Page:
Engaging Students in PBL During Remote Learning

Imagine the following scenario: your favorite college basketball team is playing in the NCAA finals. They’re even hosting the tourney in your hometown. You’re driving into work one morning, jamming to the radio, when all of sudden the DJ announces they’re giving away free tickets. On a whim, you call in and get through to a producer. They ask you to hold and a few seconds later, you’re on the air. As it turns out, you’ve won! You were caller number 68 (the number of teams in this year's tournament) and you've just secured your tickets to the Big Dance!

So here’s the question: What do you do? Do you take the tickets and go to the game or watch from the comfort of your own home? The buzzer-beaters, break-aways, and bracket-busters coupled with the smell of savory hot dogs, the taste of soft pretzels with tangy mustard, the sounds of cheering, announcers, and music, plus the electricity of the crowd make the national championship one of the most exciting events in collegiate competition. Watching through a TV screen from your couch wrapped in a Snuggie while eating a plate of lukewarm nachos sadly doesn't compare...there’s nothing like attending an event like this in person.


And while the sounds (and smells) of your typical school are not as enticing or exciting as those involved in March Madness, most educators know that the consistency, community, and camaraderie of the classroom is what typically works best for children's learning. Yet during the last year and a half, millions of kids have been isolated at home and required to learn remotely to avoid the risk of being exposed to the novel coronavirus at school and spreading it to their family at home. Despite educators' best efforts, Zoom and the like haven't turned out to be very fulfilling for students.


So the question on every teacher's mind has become, "How can I engage my students during remote learning? How can we make this work for kids?" The simple answer? Don't stop doing what you were doing before! Deep learning experiencesthose meaningful learning opportunities that stick with kids long after they've left your classroomare what got kids excited to come to school before the pandemic and I believe they are also what will get us through to the other side. Whether you're making student podcasts, schoolwide newspapers, or Minecraft models of green cities for the future, project-based learning (PBL) can inspire, engage, and excite...even when learning remotely. In this article, I'll share three important reminders for teachers who are trying to make it all work for their students "From Downtown."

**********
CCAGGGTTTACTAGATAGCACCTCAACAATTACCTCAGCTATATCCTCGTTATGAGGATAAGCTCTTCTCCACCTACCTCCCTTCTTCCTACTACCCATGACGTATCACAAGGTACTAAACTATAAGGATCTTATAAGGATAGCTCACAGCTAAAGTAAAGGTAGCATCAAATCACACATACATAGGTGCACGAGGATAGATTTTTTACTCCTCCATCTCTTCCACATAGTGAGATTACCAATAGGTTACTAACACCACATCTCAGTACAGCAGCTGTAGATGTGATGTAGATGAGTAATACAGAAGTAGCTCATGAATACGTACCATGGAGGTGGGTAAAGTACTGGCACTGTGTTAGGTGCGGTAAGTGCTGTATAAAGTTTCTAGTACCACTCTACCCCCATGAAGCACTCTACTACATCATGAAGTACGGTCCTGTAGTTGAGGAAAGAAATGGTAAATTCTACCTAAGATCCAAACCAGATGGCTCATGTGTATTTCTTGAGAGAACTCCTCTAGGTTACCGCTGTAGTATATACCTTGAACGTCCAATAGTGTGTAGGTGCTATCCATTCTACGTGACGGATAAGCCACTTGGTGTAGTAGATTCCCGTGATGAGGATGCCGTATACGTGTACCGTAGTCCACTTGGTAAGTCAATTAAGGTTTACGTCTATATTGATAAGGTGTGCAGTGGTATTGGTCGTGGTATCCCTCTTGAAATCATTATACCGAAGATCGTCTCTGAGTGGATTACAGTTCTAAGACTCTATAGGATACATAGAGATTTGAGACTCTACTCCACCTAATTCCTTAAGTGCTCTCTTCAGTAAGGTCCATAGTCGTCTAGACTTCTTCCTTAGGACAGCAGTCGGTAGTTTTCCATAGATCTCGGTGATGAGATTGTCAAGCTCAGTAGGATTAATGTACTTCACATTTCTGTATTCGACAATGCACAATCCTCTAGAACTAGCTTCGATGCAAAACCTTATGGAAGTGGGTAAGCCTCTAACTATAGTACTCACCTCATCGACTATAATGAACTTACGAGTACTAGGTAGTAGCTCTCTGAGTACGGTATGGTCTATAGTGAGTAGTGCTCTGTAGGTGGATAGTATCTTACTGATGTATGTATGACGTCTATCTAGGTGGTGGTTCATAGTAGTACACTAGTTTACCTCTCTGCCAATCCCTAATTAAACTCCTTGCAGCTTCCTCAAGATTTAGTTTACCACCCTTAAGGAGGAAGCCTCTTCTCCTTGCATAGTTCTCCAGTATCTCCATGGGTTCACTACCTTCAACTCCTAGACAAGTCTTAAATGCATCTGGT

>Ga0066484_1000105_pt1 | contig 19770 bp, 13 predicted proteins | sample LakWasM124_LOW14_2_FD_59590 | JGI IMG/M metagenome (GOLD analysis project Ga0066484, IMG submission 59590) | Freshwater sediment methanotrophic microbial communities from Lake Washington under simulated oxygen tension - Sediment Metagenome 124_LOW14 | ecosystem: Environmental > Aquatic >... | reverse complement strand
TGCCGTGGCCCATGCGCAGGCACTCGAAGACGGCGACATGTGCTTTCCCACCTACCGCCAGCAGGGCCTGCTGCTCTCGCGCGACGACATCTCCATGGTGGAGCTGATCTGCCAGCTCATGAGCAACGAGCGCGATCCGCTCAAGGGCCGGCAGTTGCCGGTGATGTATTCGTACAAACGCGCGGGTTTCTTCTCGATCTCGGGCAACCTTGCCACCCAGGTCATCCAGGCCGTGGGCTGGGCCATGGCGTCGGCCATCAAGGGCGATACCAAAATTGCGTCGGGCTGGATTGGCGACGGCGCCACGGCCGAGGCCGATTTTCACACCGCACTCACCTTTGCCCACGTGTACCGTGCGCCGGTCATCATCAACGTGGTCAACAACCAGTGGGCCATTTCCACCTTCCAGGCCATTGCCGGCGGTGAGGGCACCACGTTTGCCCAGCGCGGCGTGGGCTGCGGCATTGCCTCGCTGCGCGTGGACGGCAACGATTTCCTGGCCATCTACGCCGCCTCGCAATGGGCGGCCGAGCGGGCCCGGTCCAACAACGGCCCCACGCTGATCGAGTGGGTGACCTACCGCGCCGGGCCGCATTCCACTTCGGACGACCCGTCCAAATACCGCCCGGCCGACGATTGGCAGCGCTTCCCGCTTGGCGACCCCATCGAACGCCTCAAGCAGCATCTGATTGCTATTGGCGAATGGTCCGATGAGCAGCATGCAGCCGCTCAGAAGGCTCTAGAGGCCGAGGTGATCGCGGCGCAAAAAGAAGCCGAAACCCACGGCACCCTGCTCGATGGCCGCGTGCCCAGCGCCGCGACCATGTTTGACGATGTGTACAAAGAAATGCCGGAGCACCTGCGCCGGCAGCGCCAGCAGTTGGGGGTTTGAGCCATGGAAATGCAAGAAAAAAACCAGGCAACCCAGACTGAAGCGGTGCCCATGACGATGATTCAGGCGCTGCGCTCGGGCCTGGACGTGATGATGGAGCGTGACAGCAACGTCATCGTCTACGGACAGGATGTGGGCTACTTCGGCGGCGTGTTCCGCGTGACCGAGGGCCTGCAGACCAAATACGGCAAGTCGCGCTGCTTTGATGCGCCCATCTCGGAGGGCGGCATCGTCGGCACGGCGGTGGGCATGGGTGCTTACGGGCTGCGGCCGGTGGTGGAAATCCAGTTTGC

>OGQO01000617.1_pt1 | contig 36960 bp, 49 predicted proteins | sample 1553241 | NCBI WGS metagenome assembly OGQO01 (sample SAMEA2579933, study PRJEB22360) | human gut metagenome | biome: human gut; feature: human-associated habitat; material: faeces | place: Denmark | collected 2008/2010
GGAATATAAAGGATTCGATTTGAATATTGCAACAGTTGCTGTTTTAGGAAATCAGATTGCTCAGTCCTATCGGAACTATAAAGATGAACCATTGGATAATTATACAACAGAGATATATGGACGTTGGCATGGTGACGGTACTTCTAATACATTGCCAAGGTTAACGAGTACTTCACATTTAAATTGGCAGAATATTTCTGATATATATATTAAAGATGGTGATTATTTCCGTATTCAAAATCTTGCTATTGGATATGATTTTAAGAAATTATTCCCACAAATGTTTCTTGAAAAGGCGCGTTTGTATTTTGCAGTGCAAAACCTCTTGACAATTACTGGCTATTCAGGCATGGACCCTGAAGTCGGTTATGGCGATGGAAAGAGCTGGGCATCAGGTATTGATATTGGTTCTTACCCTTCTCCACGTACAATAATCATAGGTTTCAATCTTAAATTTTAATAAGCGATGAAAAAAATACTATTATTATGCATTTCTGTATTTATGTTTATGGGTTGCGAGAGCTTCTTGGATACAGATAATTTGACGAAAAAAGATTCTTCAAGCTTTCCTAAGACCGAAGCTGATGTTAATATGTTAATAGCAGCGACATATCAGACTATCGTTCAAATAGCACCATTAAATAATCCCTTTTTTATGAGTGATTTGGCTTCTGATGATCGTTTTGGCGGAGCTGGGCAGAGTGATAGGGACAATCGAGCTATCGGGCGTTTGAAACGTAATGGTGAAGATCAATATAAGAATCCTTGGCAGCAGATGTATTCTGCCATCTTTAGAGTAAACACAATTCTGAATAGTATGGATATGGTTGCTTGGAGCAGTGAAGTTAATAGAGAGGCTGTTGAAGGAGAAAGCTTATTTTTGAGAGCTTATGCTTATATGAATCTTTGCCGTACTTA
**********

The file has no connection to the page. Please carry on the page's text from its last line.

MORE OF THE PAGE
Tip #1: Minimize Confusion with the Use of a Few Multi-Functional Platforms and Tools

George Couros famously said, "Technology will never replace great teachers, but technology in the hands of great teachers can be transformational." But believe me, less is more! When my school district first began using a one-to-one model with iPads, I went app-crazy. I believed there was an app for every occasion. But soon, I learned that the most valuable apps are the workhorses that can be employed in almost any learning situation. Apps for the composition of creative content, especially, have become the most valuable to my class of 5th-grade students. We could survive almost any reconfiguration of school with only four apps: one home base for sharing links, one for video creating and collecting, one for group idea catching, and one for individuals to share their work with a teacher.

Schoology

For better or worse, my district has landed on Schoology to serve as our launchpad. Built-in messaging helps students reach out to me for help and helps me broadcast reminders to families. We also use it in the classroom for sharing pretty much anything that can be accessed by hyperlink...but you could just as easily make SeeSaw, Google Classroom, Padlet, or Moodle your “filing cabinet” for all of those links to videos, articles, and other resources.

Flipgrid

Not only is Flipgrid an essential classroom app for students to post video responses but it also has recently grown to provide virtual field trips (using Microsoft Teams), intriguing video prompts, fun video filters and editing tools, plus audio-only options for camera-shy students. Flipgrid can help guide student thinking at every step along the way during PBL, from project-based brainstorming to learning from experts to video project showcasing to after-the-fact reflections on the process.

JamBoard